Getting Started in Destination Wedding Photography with Sal Cincotta
Do you like to travel? Do you like adventures? Do you love different cultures and cuisines? Do you want to see the world? Then maybe you, like me, will love destination wedding photography.
Sure, you have to work and you are not going to spend your time tanning, but if you are going to work, why not have the world as your backdrop? That’s pretty much been my philosophy for the last seven years. Seeing the world is one of the single most enjoyable things I do in my life. I just love it—the culture, the food, the people. Knowing that I have made new friends all around the world is such an incredible feeling.
I say it all the time: We have the best jobs in the world. Destination photography is an incredible gig if you can get it. And make no mistake, it’s not merely about international travel. Domestic travel is equally as rewarding.
In order for any of this to happen, there are some basics you need to achieve your goals. These are some tips and tricks I have learned along the way. Avoid the mistakes I’ve made, and your travels will be safe, secure and, most important of all, rewarding.
Show it to sell it.
You are probably so tired of hearing things like this, but just like with any sales, you have to show exactly what you are selling. Do you think people are going to hire you for a destination event if you don’t have a single picture showing your work? Good luck with that. Destination work is grueling: long hours, lots of travel, lots of improvisation. I am not trying to dissuade you from this life, but I want you to enter it with eyes wide open and prove to your clients that you can deliver on an event like this.
Your website needs to be a showcase for your destination photography, both domestic and international. If you don’t have any work to show, that is a problem I address later in this article.
Book your first destination shoot.
I’ll never forget my first big break. We had a bride and groom getting married in Europe. It was a dream come true. I was dying to shoot overseas, and this was my first chance.
So what’s your first destination wedding worth to you? To me, it’s priceless. But you’ve got to work on that portfolio and reach out to the right people to get there. Do whatever you have to do in order to book that first destination wedding. For my first one, I broke even after the costs of travel, hotel, time away from the office and the significant discount I offered the client.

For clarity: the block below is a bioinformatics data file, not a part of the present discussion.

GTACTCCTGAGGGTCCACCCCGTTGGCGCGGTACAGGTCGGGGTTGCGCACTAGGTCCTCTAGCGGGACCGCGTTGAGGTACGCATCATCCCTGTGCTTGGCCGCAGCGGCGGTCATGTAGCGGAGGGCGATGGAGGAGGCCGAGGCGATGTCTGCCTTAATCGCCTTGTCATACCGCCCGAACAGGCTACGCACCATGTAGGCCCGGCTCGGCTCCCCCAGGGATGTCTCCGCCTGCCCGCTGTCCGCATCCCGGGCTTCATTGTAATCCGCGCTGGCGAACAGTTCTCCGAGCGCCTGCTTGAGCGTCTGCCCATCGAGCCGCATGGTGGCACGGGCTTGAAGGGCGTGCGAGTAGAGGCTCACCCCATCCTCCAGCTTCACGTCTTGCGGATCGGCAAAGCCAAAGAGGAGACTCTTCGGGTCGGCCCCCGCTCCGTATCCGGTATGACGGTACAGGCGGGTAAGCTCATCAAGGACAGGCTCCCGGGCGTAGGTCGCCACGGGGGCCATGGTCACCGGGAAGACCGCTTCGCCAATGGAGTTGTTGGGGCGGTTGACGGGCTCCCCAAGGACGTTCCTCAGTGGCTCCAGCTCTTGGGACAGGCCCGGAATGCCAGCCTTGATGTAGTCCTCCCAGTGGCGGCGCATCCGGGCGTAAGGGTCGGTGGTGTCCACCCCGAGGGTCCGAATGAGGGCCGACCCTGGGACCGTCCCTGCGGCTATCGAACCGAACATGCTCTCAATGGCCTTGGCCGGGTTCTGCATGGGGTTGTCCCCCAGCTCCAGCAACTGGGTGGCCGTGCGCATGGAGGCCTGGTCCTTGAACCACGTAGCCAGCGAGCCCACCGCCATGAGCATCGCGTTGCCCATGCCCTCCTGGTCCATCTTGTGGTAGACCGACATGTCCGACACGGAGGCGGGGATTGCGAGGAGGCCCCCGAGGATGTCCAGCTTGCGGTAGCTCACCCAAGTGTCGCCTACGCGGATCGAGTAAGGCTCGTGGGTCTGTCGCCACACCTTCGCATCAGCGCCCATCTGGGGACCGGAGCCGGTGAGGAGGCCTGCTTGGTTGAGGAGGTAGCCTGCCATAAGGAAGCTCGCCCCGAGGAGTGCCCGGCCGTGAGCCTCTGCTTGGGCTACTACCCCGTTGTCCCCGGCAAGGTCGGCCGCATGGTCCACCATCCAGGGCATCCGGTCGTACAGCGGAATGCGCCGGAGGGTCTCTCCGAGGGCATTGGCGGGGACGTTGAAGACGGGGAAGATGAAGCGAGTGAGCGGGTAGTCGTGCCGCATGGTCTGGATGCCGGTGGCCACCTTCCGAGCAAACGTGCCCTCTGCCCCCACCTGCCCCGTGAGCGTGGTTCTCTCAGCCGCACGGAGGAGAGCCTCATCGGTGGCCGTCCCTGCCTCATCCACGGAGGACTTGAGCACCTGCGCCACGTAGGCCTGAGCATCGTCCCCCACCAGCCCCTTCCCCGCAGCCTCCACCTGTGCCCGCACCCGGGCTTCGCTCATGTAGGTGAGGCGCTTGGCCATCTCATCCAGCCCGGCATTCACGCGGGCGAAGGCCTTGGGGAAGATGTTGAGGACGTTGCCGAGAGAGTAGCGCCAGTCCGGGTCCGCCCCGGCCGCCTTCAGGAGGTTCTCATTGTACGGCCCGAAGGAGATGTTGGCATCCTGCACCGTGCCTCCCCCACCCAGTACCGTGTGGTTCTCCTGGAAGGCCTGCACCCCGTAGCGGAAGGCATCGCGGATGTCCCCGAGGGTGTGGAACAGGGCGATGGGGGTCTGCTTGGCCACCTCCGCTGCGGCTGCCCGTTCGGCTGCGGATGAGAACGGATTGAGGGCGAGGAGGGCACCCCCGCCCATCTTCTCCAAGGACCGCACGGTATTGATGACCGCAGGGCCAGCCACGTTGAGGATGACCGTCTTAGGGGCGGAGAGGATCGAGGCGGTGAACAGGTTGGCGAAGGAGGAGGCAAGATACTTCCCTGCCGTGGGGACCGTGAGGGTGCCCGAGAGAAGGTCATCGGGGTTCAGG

We realized that getting that first wedding under our belt was priceless. You need this for your portfolio, experience, website, etc. If you can end this first job breaking even, then you have won, my friend. If you can do it and turn a profit, more power to you. I was happy to get all this knowledge and experience and do it without losing money. It was the beginning of what would end up being a huge part of my business—and the most rewarding.
Let the world know.
You need to let everyone know by any and all means necessary that you travel and love doing it. Let them know on your social media channels, website, blog, everywhere.
Website. Set up a separate page that talks about destination photography and showcases your destination work. Talk about each trip you have been on and what you loved most about it. It is a dedicated gallery of destination work. Be blunt about it: “We travel the world. Wherever you go, we go.”
Blog. On your blog, you should have a dedicated post for every place you have traveled. Make it personal. Don’t just show wedding work. Showcase the architecture and the streets, and tell me a story about why you loved this place and what you enjoyed most during your adventures there. This presents you as an expert to anyone looking to travel there. Of course, your blog should contain SEO for these key terms so you get some traction.
Social media. This is where I like to show my personal side: behind the scenes, funny moments, food, sightseeing, touristy things. Not everything we do has to be so formal. We need to show that personal side of ourselves. The couple that hires you to travel around the globe with them on their special day are signing up to have you be part of their family for a day. Your personality is a big part of the equation. Never underestimate the importance of your personality to the final decision.
Knowledge is power.
Do your homework. I cannot stress this enough. Think it’s going to be as simple as “have camera, will travel”? Think again. This is hard work. There is a lot of preparation that goes into every destination shoot. Domestic and international travel require the same level of preparation.